OTHER COMMON NAMES: Oldenball Lead Tree, Wahootree, Little leaf lead tree, Lemonball, Little Leucaena, Golden lead ball, Momosa, Wahoo-tree.
Leucaena retusa (loo-SEE-nah reh-TOO-sah )
Leguminous (Legume Family)
Deciduous ornamental tree
HEIGHT: 12 to 25 feet
SPREAD: 8 to 15 feet
FINAL SPACING: 12 to 15 feet
NATURAL HABITAT AND PREFERRED SITE: Native to the dry canyons of West Texas. Grows in the Trans-Pecos in far West and Central Texas areas. Primarily in hard to get to areas such as ditches, fenced rows and craggy niches where the grazing animals canít get to and eat the plant. It likes dry, well-drained, rocky limestone soils as well as igneous rock and sandier soils. Will grow in sun to partial shade.
IDENTIFICATION INFORMATION: Shrub or small tree with delicate foliage and distinctive round, golden-yellow flowers in the spring and summer. Open branching with lacey foliage and is naturally multi-trunked.
FLOWERS AND FRUIT: Flowers bloom from April to October. They are the most showy in spring but also flower again after every rain throughout the summer. Flowers are bright yellow, compact with round heads at the end of branches blooming primarily May to June. Fruit is a woody legume. When ripe the pod twists open to disperse the seeds. Fruit matures in the late summer as long pods, 3 to 10 inches long, 1/3 to Ĺ inch wide. The seed are thin, brown and lustrous.
BARK: Light gray to brown becoming scaly with age but smooth on young branches. The young branches are often bright brown. Flaking, cinnamon colored, interesting looking mature bark.
FOLIAGE: Leaves are alternate, compound, bright green, and lacey in appearance. Leaflets are small, rounded and bluish green.
CULTURE: Golden ball lead tree needs well-drained soils and does well in extremely rocky, infertile soils. It will grow in sand or clay as long as drainage is good. Very low water and fertilizer requirements. Under good conditions it will have moderate growth. It does need some protection from winds because the wood is extremely brittle and high winds and ice storms can cause frequent breakage.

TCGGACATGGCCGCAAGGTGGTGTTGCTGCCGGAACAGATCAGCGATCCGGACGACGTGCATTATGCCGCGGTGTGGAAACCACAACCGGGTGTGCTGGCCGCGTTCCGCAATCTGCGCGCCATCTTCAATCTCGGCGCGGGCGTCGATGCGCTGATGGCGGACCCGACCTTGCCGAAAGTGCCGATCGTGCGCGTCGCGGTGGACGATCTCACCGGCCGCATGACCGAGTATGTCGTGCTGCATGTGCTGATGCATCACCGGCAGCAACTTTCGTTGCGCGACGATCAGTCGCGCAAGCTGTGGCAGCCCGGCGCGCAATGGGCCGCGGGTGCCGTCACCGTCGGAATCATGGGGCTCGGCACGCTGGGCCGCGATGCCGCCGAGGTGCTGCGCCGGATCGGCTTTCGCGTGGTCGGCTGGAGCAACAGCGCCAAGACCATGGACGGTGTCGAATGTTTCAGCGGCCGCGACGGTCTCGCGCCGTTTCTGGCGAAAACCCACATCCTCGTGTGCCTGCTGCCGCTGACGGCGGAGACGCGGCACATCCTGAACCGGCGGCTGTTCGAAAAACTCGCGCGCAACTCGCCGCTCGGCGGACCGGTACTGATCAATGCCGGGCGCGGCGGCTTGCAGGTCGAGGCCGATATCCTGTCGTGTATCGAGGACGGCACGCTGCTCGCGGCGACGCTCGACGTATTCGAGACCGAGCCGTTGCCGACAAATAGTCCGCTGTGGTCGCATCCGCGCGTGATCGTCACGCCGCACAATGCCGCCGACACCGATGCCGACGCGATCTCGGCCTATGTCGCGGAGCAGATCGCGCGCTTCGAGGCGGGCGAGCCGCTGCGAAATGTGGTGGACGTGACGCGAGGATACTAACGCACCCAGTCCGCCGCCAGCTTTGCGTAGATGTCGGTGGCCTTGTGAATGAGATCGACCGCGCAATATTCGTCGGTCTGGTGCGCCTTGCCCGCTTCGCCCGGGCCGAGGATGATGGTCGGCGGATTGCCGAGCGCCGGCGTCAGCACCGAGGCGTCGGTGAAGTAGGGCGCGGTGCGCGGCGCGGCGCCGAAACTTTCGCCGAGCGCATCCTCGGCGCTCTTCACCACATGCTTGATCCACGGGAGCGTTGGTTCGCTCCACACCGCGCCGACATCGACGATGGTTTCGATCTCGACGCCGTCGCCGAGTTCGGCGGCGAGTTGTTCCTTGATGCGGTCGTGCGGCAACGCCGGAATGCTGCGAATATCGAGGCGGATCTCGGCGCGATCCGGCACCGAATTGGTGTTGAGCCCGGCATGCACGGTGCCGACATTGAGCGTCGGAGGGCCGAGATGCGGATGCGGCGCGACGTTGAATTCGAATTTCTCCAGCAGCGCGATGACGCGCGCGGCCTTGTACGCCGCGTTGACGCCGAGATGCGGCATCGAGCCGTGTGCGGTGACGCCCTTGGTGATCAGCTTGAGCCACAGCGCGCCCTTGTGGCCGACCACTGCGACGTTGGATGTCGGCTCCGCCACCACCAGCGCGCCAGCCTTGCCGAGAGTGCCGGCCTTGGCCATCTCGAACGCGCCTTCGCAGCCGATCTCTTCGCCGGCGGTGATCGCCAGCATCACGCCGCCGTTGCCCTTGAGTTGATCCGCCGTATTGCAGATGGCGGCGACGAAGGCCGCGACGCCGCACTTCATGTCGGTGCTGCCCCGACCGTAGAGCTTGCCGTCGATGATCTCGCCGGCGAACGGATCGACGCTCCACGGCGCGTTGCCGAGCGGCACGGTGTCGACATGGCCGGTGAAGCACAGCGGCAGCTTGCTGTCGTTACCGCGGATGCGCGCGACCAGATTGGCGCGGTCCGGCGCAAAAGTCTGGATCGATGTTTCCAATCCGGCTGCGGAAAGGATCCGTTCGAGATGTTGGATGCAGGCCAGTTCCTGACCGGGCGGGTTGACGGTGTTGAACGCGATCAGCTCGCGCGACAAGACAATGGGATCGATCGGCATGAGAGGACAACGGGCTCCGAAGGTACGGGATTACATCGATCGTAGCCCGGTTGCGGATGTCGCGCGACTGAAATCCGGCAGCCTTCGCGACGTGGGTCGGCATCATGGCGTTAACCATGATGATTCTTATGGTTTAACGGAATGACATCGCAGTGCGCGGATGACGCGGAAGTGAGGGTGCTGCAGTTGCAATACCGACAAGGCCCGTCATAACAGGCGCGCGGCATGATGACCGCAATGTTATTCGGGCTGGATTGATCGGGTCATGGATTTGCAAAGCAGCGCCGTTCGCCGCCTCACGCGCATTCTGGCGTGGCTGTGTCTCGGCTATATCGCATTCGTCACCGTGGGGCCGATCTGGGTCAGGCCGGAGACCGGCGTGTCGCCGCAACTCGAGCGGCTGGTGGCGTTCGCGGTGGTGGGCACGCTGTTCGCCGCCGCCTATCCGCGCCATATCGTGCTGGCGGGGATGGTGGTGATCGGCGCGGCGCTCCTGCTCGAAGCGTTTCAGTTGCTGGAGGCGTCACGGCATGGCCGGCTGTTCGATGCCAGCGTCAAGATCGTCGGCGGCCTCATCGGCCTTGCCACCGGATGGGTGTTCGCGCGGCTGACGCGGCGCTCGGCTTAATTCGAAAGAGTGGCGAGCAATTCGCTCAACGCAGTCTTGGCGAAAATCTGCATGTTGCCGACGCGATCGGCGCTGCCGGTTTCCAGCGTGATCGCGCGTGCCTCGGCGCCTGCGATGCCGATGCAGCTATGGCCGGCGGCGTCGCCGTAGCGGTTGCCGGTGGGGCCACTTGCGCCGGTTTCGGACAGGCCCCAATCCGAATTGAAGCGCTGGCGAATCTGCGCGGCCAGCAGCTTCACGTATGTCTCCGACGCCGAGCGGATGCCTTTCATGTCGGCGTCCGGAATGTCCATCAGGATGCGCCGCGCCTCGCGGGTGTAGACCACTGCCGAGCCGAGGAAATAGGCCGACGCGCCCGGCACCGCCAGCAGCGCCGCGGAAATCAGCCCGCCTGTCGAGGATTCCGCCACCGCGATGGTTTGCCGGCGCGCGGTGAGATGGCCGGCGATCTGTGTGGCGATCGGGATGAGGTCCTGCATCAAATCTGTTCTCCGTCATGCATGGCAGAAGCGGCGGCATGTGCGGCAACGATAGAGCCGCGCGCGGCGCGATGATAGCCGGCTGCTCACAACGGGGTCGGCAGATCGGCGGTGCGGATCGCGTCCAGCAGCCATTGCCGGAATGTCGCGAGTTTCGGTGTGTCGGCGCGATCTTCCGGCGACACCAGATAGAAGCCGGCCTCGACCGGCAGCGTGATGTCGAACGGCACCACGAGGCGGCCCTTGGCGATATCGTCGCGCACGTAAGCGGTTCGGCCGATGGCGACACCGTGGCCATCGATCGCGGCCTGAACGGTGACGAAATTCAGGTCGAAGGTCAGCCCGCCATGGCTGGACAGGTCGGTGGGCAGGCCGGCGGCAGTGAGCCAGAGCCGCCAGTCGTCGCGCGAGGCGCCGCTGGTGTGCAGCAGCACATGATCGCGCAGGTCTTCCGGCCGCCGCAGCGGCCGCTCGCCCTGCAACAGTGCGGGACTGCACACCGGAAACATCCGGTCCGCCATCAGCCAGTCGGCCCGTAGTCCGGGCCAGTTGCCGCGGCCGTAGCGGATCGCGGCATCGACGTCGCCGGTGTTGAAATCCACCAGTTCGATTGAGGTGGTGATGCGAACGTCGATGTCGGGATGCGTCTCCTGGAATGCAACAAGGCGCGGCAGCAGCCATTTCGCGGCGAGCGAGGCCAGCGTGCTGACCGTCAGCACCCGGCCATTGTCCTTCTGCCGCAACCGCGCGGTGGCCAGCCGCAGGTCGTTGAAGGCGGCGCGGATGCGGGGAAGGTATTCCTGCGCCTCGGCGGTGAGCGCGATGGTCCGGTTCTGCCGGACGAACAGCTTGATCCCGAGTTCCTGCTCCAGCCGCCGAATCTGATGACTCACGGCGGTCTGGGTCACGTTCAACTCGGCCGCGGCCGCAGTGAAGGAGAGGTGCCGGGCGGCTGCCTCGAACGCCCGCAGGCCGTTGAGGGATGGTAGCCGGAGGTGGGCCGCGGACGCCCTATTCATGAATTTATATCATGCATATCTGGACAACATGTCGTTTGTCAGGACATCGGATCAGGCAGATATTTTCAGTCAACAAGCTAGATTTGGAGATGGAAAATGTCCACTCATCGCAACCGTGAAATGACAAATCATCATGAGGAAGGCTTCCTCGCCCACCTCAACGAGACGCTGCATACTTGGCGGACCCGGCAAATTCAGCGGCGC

PROBLEMS: Wind damage, root rot if over watered, freeze damage in the northern part of the state and destruction by browsing animals.
PROPAGATION: Gather the pods in late summer when they are brown and beginning to dry but before splitting open and coming falling to the ground. Spread seed to dry for a few days and dust with cornmeal and diatomaceous earth prior to storing in glass containers at room temperature. Golden lead ball tree is easy to grow from seed. Fresh untreated seed and will germinate in 2 to 3 weeks. Although germinating quickly, they tend to grow slowly and become spindly if not placed in strong sunlight and fertilized with mild organic fertilizers. Semi-hardwood cuttings are taken in the summer and root fairly well if kept under mist. Transplanting is rather difficult because of the long tap root and less than dense root system.
INSIGHT: Golden ball lead tree is highly palatable to grazing animals and can be taken out of its native habitat easily if the animals have access to the plants. That goes for your landscaping too if you live in central Texas. Golden ball lead tree is questionably cold tolerant north of Dallas/Fort Worth.
This information comes from the Dirt Doctor's Texas Trees.\